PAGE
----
May 8, 2019

“Under what circumstances does science help inform policy?”

Posted by Sharon Rauch

Career arc: Susanne Moser has never constrained herself to just one field. During her training, she started out in physical geography, a field that incorporates “all flavors of geoscience, even humanities,” then moved into human geography, which gave her a great foundation for examining the million-dollar question: Under what circumstances does science help inform policy?

She’s carried that question with her throughout her career, which has focused much on adaptation to climate change. After a position at the Union of Concerned Sciences, where she learned the “skill and art” of strategically translating science to policy, Moser moved to the National Center for Atmospheric Research, where she turned her science communication skills into a career-changing focus on researching climate change communication.

Moser then took a leap from institutional employment to starting her own business as an independent researcher and consultant. While she says the move was definitely a career risk, it proved to be one worth taking. Today, she provides research and advice to advance adaptation goals at multiple levels, often serving as a bridge among municipalities, states and federal agencies and other stakeholders.

Given the climate challenges faced by communities all over the world, she sees her work as part of a broader responsibility to give climate adaptation the all-hands-on-deck attention it deserves.

“To me, it would be a luxury to do science that doesn’t inform something, while we’re in the middle of an existential crisis like climate change.”

Motivation: Building partnerships is what drives success in Moser’s business. She says it is impossible to overstate the importance of understanding and respecting everyone’s role and special expertise—a lesson that carries through to virtually any situation involving multiple stakeholders. For informing climate adaptation efforts, it’s critical to first understand what the community’s true needs are, know where the power and influence lies, and establish a process that allows involved parties to co-design research questions as well as planning and decision-making processes.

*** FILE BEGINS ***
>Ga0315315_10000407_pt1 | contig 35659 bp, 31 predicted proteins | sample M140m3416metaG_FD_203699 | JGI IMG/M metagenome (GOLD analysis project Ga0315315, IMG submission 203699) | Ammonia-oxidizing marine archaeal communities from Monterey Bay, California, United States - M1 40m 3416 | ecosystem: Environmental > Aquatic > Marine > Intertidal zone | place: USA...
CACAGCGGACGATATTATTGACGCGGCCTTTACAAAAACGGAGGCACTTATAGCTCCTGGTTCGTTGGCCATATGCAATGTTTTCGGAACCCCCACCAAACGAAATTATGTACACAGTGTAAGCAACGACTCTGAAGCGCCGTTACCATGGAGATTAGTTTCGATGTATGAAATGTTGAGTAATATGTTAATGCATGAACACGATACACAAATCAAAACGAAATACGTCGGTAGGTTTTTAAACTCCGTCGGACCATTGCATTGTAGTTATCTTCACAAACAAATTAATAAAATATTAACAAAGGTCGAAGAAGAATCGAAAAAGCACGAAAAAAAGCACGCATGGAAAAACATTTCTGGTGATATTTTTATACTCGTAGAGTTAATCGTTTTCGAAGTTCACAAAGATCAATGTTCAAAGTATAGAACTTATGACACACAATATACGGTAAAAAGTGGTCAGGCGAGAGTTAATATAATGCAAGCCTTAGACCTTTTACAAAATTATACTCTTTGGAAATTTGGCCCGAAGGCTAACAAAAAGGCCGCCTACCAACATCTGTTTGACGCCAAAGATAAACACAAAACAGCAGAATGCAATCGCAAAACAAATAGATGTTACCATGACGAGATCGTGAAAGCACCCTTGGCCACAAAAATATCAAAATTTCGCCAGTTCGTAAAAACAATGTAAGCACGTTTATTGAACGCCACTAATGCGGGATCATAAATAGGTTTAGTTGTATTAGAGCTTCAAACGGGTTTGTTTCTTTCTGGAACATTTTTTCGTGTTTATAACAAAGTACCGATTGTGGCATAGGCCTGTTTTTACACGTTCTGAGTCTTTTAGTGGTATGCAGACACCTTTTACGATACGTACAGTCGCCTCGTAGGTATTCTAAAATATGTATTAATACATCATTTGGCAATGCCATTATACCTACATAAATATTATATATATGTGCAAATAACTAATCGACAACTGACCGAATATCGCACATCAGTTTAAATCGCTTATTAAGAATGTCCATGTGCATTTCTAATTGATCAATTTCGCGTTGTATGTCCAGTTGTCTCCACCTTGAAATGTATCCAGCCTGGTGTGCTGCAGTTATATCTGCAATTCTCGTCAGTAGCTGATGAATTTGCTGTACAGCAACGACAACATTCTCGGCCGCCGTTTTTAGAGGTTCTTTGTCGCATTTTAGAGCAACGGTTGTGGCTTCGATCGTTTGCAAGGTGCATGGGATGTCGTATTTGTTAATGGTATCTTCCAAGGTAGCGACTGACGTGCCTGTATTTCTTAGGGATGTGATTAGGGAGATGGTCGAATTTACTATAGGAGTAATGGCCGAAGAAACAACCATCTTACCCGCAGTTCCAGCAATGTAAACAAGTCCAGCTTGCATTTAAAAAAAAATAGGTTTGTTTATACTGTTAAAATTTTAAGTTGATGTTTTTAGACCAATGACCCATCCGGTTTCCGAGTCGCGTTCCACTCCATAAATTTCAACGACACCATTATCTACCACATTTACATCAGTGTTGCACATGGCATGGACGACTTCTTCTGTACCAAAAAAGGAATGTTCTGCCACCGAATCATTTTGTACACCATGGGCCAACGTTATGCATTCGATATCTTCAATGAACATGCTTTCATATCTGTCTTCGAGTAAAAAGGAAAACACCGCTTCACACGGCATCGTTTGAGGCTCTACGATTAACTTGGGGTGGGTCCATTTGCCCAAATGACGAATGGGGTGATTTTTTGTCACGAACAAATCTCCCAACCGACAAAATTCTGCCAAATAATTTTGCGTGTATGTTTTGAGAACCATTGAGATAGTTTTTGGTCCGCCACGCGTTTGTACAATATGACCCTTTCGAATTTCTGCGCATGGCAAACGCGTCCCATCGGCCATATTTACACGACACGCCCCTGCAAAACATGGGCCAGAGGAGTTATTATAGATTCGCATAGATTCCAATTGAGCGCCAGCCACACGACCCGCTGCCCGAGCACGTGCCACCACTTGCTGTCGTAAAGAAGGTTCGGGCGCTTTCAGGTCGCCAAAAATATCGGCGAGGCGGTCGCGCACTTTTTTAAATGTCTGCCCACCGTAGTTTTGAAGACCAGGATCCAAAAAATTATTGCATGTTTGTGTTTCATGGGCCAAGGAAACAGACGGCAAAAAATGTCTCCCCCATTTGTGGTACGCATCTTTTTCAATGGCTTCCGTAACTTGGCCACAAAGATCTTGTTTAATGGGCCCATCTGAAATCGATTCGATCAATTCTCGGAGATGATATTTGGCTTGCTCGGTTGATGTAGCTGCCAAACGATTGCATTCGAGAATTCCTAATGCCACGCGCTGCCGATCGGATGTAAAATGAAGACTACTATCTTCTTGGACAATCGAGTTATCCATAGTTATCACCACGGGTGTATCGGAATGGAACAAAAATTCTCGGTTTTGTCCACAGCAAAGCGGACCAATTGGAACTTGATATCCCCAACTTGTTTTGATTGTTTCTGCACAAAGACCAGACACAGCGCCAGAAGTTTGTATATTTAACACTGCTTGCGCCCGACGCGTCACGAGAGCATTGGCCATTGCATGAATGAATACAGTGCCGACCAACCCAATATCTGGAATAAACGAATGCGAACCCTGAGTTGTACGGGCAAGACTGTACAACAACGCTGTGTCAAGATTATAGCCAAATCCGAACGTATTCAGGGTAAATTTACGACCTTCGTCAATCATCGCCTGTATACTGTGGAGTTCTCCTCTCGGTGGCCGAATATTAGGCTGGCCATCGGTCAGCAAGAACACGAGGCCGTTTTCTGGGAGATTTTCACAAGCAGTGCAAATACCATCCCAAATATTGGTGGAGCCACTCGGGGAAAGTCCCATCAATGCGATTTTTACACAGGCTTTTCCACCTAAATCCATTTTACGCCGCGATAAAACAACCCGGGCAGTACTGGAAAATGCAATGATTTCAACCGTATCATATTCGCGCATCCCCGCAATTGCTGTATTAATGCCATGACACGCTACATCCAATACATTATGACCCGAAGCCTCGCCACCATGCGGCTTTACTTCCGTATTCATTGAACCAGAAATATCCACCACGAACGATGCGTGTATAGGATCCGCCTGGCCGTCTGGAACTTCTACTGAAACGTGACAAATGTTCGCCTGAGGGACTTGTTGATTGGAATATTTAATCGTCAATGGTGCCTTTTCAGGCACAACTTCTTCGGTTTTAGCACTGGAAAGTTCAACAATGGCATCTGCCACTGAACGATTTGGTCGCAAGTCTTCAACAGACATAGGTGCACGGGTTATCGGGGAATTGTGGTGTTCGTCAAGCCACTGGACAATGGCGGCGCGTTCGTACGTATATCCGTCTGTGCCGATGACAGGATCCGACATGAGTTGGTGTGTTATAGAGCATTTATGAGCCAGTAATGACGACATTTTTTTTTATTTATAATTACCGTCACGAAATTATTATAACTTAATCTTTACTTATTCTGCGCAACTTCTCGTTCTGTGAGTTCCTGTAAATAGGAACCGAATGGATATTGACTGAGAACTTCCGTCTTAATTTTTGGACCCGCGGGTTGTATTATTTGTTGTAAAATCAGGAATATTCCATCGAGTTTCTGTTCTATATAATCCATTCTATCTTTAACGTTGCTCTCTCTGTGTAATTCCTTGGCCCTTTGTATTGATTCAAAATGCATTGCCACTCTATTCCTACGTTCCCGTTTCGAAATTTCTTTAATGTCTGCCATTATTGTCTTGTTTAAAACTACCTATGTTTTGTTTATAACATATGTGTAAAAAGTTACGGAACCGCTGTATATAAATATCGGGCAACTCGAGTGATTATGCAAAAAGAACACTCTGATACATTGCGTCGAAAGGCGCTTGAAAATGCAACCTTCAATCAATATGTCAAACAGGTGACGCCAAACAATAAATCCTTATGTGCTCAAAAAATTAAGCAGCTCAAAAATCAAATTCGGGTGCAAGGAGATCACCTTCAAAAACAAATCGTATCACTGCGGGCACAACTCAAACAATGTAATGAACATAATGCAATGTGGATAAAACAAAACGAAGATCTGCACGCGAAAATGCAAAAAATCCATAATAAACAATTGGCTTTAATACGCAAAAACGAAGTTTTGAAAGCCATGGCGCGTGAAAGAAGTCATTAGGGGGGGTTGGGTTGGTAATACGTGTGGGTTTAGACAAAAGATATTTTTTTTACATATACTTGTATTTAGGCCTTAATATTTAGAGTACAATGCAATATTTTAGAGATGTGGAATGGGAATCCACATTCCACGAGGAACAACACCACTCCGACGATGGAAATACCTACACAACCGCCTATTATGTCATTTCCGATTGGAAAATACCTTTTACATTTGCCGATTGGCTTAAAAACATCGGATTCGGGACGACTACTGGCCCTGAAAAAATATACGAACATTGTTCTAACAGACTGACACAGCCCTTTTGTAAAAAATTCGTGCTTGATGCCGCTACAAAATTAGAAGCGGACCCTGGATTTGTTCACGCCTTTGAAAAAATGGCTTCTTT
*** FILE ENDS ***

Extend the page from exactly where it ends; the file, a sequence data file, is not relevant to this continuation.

Instead of just delivering a report and expecting clients to connect the dots themselves, Moser has also learned to communicate how to use the information so that it is interpreted appropriately and put to use more effectively.

“Engaged science to me means you enter into a partnership with the people who ultimately want to use the scientific information, in order to truly understand what they need.”

How I see community science: For someone focused on translating science into informed decision making, there is tremendous value in engaged science (Moser’s preferred term for the collaborative approach AGU calls community science). She notes there is a growing push for this approach, particularly on the part of communities, but that barriers remain, especially in academia where change is slow. In her view, academics still tend to take a conservative approach to science, with engaged science often perceived as second-tier and less prestigious.

Moser sees promise in the work of “boundary” organizations like AGU’s Thriving Earth Exchange and Stanford University’s Leopold Leadership Program, which partner with universities to enhance engaged science practice and training. But she hopes for a day when this training is included within graduate education, rather than being tacked on or cobbled together later in researchers’ careers.

“There are still obstacles stacked against this field. Tenure is based on publications, not how many city council meetings you’ve been to. We need to move from tolerating engaged science to promoting it.”

Looking ahead: While significant gaps remain—between science and engineering, and between scientists and policy makers, to name a few—Moser sees a renewed interest in bridging those gaps. A lot of this is driven by the stark reality of the challenges that lie ahead, and the clear need for science to play a role in informing how we respond. The desire for reliable, actionable information on climate adaptation should keep Moser—and lots of others—busy for years to come.

“I think there is a growing demand for engagement with science. That has a lot to do with working in climate change, where everyone looks to science to tell us what will happen.”

Ultimately, she believes, engaged science will change the scientists and the practitioners involved. She argues that change is needed on both sides.

“If you choose to do this, not just once, but in a committed fashion for years, and you are reflective and open to learning from the process, trust me, you won’t stay the same. Nor do your partners. I am so grateful for what I’m learning and how I’m growing not just as a researcher, but as a person.”

Susanne Moser, Director, Susanne Moser Research and Consulting